It's an incredible time in this part of the world to love art: five great shows are opening within a span of two weeks, in Indiana and Ohio. Each of the artists are incredibly different in what they do and who they are, and yet their works have a sort of commonality: a seriousness that is tempered with humor and electrified by mystery, mischief and meanness.
Thornton Dial: Hard Truths is a retrospective of an African American "outsider artist" who has become canonized; his paintings and assemblages have a high-art resplendence like Robert Rauschenberg's works, and yet they also have more of a bite to them that allows the subject matter to be go mythic but stay intimate: a disheveled household becomes the end of the world, a plastic doll gets smothered in love and paint, raw sad objects and new ways of seeing them get swept up in the flood of Dial's persistence and joy. Opens February 25, 2011 at the Indianapolis Museum of Art.
Keith Haring: 1978 - 1982 and Jimmy Baker: Remote Viewing are two exhibits opening at the Contemporary Arts Center in Cincinnati February 25, 2011. They survey two artists' careers in ways that pay homage to youth and ingenuity, optimism and wisdom. The Keith Haring show looks at Haring's early work, and finds a celebration not just of high and low art, but also of spirit and body, innocence and experience. Haring's work is well-known, even a little ubiquitous now, but it's such a pleasure to have the opportunity to go back to where he started and to feel that exuberance of not knowing anything but what you want to do. Baker's show promises to have that same thrill. He's at the beginning of his creative output but he has a prowess and promise and a sort of worldly stubbornness in his work, constructed and deconstructed collage-like large oil paintings that blur the oversaturated world of media and information into blissfully creepy nowheres.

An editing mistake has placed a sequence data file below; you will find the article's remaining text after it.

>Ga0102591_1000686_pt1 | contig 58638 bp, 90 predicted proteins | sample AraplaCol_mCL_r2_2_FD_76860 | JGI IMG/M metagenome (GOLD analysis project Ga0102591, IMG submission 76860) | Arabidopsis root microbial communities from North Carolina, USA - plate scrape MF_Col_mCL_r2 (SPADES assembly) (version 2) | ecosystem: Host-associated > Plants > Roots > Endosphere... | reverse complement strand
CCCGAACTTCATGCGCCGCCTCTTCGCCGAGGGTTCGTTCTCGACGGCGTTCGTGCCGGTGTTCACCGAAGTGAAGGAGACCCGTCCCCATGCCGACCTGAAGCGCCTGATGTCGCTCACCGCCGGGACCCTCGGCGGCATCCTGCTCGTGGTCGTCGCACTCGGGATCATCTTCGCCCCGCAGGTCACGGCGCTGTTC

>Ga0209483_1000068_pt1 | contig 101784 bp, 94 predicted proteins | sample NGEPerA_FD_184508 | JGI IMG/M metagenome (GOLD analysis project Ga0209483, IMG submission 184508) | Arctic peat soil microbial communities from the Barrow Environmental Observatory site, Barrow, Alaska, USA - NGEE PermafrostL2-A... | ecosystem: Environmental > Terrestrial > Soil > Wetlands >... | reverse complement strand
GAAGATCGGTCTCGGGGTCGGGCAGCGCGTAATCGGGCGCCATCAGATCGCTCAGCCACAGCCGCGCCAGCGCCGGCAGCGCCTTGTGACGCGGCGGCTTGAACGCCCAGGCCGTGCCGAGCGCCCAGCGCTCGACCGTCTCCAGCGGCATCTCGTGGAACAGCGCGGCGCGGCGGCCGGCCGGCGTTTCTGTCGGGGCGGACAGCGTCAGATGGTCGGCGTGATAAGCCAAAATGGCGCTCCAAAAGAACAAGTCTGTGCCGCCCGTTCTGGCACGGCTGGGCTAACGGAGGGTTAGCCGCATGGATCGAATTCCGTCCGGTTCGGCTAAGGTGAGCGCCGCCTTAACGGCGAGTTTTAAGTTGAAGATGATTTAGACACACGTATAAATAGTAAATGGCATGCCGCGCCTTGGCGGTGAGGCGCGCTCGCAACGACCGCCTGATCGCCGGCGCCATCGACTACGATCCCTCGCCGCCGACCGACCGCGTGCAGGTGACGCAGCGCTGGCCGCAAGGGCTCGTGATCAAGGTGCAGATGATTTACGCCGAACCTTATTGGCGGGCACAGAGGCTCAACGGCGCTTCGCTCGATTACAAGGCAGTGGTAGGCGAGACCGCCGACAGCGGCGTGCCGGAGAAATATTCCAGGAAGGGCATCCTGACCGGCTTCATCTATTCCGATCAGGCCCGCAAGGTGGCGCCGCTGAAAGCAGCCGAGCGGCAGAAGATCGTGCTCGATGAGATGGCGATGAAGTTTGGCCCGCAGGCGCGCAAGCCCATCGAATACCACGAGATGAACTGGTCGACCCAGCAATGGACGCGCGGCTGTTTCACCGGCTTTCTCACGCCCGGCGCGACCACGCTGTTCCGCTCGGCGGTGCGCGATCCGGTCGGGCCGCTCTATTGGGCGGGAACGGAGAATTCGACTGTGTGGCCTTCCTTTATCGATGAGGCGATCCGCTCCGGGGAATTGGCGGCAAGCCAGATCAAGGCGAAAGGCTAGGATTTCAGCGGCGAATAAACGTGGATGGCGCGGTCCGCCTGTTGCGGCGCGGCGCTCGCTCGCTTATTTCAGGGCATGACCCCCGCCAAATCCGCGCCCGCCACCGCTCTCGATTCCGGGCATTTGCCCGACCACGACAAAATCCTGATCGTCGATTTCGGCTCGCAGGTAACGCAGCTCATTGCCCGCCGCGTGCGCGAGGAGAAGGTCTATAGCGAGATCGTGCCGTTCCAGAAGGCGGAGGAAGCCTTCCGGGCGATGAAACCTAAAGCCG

Bunky Echo-Hawk: New Works is a show we're doing, featuring Native American artist Bunky Echo-Hawk. He's going to show up on Friday February 25, 2011 and for a couple days paint/perform in the gallery, producing the works that will make up the two-month show. His paintings, music and poetry all revise and re-invigorate the way Native Americans have been represented. He has a sarcastic, clean, clear and Pop-Art-instinctive eye that telegraphs meanings within meanings, while also telling jokes. His performances take away the preciousness of "art gallery" and replace that with "party." And yet the works produced become a part of his constant reinvention of the way we're taught to see. Show opens February 25, 2011.
Tony Dotson: Shock and Awe pushes Dotson's mean-spirited yet innocently and gorgeously streamlined aesehetic into newer and fiercer territories. While you might think Dotson is telling the same joke over and over, he is also stubbornly dedicated to allowing that one joke to splinter into hot little sparks that burn your eyes. His pictographs, painted on wood usually in bold but somehow placid colors, make you want to laugh not just because they are funny but also because there's truth embedded in each painting's core. And while he wants to eliminate the decorative, Dotson comes up with devious little tableaus that are as pretty as a picturebook. The dangers and shock-values of each painting increase due to his dedication to that simplicity. Inspired by outsider artists, Dotson's work does not pay attention to that canon as much as parodies the way most people view outsider art, as a sort of "kid's table" of the art world. Dotson wants to make outsider art the "adult's table" feast: a violent, drunken Thanksgiving dinner with John Wayne Gacy at the head of the table, ready to carve the turkey. Show opens March 4, 2011 at Pac Gallery in Cincinnati.